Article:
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Chapter 11 - The House By the River

Sometime in the late '50s or early '60s Haig-Brown kept an autobiographical notebook. It is not very long, and he seems to have abandoned fairly quickly the idea of writing an autobiography. Some of the entries in it are revealing, however, of his literary ambitions, a subject he avoided in most of his essays. For most of his writing life, neither the craft of writing nor his subject matter were in much regard in Canada. Even at the height of his popularity as a writer, he was not well-known, and must never have felt secure in his reputation. There is more critical attention paid now to writing in Canada than there was twenty or thirty years ago, but there is still almost no critical attention paid to the kind of books Haig-Brown wrote. His ideas, and the form he created for them, remain outside the literary mainstream, where they were when he wrote these words in his notebook:

"The independent writer is one of the lost, the damned, the unidentified, belonging to no specific community or organization, without security or any real stability. in my own community I am, as a writer, unidentifiable, incomprehensible, practically nonexistent. As a magistrate I am clearly recognizable, tangible, acceptable. Yet the truth is that I am a writer, financially, practically, and in every other way even when I am sitting and acting on the bench. True, I identify with the law, try to understand it, do my best to interpret it fairly and usefully. But whatever success I have in these endeavours is through a lifetime of conditioning as a writer. I think it important that a writer should be, in this way, a lost soul. Paradoxically, it puts him on the side of the angels by giving him an instinctive concern for other vagrant souls. It gives him his freedom, stark and barren of material reward though that may be. It makes him a man in the original sense, leaving him alone to gaze appalled at the infinity about him and beyond him. This is as and where he should be."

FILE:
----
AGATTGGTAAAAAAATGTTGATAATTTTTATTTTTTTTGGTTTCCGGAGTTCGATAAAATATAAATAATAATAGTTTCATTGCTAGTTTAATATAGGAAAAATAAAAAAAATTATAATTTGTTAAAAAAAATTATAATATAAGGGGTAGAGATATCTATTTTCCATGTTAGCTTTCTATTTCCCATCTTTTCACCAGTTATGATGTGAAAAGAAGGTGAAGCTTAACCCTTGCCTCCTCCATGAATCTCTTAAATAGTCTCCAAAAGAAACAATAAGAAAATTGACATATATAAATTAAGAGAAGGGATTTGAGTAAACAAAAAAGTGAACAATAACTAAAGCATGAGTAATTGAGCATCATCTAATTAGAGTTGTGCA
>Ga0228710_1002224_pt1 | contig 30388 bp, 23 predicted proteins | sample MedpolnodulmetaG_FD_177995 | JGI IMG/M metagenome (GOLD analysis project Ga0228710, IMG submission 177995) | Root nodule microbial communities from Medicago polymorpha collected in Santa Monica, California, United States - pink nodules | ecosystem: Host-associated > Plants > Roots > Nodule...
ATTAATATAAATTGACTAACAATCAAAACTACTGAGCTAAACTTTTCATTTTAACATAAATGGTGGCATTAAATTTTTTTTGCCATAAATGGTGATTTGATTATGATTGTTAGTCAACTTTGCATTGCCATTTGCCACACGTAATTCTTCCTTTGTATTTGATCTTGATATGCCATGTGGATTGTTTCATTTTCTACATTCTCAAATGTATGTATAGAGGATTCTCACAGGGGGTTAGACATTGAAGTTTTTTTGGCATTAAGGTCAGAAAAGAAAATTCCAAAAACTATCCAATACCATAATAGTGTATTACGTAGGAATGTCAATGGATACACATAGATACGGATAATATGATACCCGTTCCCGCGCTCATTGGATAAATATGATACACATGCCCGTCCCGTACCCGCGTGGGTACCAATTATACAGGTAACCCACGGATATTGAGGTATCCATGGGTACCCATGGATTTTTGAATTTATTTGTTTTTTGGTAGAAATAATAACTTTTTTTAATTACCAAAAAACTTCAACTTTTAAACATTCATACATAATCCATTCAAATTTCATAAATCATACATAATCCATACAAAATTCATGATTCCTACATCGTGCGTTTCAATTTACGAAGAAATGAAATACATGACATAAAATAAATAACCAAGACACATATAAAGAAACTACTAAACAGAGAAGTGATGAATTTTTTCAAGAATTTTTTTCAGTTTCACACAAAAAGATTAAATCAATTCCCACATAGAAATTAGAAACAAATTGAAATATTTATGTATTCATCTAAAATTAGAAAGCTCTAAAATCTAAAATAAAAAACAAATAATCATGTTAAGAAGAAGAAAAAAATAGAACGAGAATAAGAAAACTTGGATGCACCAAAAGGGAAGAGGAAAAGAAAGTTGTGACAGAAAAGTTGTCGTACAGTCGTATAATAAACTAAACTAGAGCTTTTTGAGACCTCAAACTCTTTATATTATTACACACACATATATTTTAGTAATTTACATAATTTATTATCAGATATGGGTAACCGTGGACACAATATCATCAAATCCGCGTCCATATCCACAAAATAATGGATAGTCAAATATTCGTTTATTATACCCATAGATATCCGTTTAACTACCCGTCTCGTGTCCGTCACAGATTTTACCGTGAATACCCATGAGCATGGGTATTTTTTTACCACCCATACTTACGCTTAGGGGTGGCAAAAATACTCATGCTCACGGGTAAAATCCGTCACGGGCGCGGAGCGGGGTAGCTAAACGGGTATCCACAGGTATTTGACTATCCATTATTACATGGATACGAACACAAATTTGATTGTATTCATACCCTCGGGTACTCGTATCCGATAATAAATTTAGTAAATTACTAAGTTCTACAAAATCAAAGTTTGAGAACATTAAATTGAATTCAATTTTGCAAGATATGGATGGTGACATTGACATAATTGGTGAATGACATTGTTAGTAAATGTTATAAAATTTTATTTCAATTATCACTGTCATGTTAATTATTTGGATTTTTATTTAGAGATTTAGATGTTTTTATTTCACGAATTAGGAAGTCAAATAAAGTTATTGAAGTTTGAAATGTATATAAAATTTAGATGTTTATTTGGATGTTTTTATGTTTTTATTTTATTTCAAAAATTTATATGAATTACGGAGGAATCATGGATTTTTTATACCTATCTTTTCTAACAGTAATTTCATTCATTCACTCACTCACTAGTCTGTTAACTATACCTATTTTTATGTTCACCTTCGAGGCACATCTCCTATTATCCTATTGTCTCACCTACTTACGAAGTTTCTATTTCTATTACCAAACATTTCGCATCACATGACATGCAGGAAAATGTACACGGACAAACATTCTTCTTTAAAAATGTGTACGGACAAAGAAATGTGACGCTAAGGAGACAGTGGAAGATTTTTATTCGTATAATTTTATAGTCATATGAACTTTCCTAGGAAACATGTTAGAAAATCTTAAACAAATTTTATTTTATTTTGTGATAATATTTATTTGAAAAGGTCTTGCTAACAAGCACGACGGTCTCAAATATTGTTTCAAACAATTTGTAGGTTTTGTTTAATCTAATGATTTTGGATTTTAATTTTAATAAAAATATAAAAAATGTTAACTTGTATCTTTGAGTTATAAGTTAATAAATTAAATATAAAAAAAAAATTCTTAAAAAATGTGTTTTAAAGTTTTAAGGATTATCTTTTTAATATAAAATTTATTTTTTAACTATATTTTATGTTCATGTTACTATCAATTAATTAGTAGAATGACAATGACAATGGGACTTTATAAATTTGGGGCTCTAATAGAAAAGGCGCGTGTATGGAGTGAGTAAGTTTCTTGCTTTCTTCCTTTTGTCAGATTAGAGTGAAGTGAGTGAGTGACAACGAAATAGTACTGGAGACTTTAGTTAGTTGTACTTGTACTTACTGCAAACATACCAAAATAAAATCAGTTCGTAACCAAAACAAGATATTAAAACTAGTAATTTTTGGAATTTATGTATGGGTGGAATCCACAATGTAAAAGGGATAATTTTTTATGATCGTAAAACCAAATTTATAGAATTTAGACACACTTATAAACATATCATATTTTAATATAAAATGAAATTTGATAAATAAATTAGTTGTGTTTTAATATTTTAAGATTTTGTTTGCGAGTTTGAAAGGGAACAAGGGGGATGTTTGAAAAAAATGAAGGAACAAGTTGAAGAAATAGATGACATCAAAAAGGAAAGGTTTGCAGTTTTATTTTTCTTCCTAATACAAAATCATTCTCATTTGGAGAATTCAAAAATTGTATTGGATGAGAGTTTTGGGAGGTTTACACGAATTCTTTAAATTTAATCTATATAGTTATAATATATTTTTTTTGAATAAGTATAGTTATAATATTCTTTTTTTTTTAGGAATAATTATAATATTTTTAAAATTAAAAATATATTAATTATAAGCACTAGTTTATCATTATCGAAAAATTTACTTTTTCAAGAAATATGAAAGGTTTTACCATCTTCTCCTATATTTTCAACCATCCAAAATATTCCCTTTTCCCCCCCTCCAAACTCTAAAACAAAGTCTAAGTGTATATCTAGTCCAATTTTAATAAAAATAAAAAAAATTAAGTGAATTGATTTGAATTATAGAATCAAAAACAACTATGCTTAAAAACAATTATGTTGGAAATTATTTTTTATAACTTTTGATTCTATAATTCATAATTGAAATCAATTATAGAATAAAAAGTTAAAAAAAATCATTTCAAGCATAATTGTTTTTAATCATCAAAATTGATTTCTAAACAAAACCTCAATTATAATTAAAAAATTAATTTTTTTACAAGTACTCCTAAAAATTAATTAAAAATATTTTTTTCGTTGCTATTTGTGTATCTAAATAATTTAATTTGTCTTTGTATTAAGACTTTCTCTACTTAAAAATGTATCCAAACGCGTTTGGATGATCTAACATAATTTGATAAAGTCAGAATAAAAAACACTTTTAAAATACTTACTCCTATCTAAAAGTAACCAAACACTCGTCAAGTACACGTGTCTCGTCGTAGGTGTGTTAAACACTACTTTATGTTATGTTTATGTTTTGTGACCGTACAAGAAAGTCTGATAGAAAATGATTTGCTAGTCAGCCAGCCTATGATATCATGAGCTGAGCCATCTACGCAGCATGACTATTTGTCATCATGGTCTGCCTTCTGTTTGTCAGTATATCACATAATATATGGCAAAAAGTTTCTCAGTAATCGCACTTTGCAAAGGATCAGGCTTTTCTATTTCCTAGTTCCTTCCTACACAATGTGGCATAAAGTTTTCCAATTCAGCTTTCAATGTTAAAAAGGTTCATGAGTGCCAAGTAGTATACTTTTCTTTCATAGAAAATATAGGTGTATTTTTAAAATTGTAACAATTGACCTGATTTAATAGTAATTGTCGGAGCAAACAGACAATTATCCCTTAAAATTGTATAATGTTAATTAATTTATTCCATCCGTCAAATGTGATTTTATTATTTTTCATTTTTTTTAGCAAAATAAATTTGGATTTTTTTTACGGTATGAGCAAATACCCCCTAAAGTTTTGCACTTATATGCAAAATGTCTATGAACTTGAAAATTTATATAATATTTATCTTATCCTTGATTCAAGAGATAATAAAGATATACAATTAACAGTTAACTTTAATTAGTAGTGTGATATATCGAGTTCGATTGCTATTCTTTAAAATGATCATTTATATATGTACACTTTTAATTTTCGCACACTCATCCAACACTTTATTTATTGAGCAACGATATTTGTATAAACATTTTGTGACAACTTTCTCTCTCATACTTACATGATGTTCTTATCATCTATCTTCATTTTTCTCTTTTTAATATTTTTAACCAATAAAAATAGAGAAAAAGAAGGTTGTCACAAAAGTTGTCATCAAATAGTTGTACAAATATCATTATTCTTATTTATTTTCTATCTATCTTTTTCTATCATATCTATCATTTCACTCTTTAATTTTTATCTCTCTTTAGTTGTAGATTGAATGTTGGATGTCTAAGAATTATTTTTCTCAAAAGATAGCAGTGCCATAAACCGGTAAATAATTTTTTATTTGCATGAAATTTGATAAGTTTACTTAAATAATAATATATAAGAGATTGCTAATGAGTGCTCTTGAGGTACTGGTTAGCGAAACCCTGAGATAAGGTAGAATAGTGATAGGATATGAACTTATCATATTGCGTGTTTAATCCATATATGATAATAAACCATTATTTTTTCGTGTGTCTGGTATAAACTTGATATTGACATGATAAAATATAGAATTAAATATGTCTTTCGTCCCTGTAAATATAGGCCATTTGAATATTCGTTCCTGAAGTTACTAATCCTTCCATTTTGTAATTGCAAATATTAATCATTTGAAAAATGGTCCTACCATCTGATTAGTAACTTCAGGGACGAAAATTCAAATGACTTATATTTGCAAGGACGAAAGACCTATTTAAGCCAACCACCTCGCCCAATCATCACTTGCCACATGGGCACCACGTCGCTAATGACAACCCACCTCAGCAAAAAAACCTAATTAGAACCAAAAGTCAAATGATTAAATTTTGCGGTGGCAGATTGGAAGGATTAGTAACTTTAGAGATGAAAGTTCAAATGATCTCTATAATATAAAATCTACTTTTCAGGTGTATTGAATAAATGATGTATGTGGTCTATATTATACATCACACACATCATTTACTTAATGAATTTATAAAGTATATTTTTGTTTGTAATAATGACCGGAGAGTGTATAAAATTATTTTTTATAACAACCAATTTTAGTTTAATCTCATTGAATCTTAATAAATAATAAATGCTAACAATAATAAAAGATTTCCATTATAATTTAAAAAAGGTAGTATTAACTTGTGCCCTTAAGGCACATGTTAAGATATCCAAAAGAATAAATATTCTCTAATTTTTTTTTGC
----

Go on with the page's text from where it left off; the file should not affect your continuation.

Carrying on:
This is for Haig-Brown an unusually bleak vision of "original man," left alone to "gaze appalled," and in its expression we can hear the loneliness that haunted him, a writer so concerned with the idea of community, yet estranged from it. It is a loneliness hat he defeats in most of his written work, For in his work we see the lifelong search for harmony and order, for reconciliation and building anew, and only occasionally do we hear that particularly twentieth-century note of alienation. His books build away from that experience toward the New World.

The autobiography was never written; of the "inner man," we know little. He was reticent by nature, but in his books we find the outer shape of his life and its intellectual formations. Isolated in the country, he strove for a community of harmony, maintaining a lifelong commitment to that "higher loyalty" he often wrote about. It is that loyalty to our best potential that makes his work strong, and brings us back to it again and again.

In the Compleat Angler, Piscator at one point grasps his companion's arm and says, "good company and good discourse are the very sinews of vertue . . . I love civility." Haig-Brown too loved civility a word with an old-fashioned ring and the qualities of "vertue" constitute much of what he hoped for the man of the New World. The "civil man" was an Edwardian ideal that Haig-Brown retained in his wilderness community; the loyalties that his father knew modulated into a loyalty to a new world.

Haig-Brown was neither an economist nor an ideologue, yet his work carries a clear economic and political lesson. He was a conservationist but not a hermit. He saw the political and economic structures of the old world transplanted to the new, and destroying it. His lesson is simple: social and economic systems that set man against nature also set man against man. In his books he drew the contours of the new man needed for the New World. Frustrated much of the time by the course of history, he maintained his faith in the possibility of real community. His essays are the eloquent expression of that belief.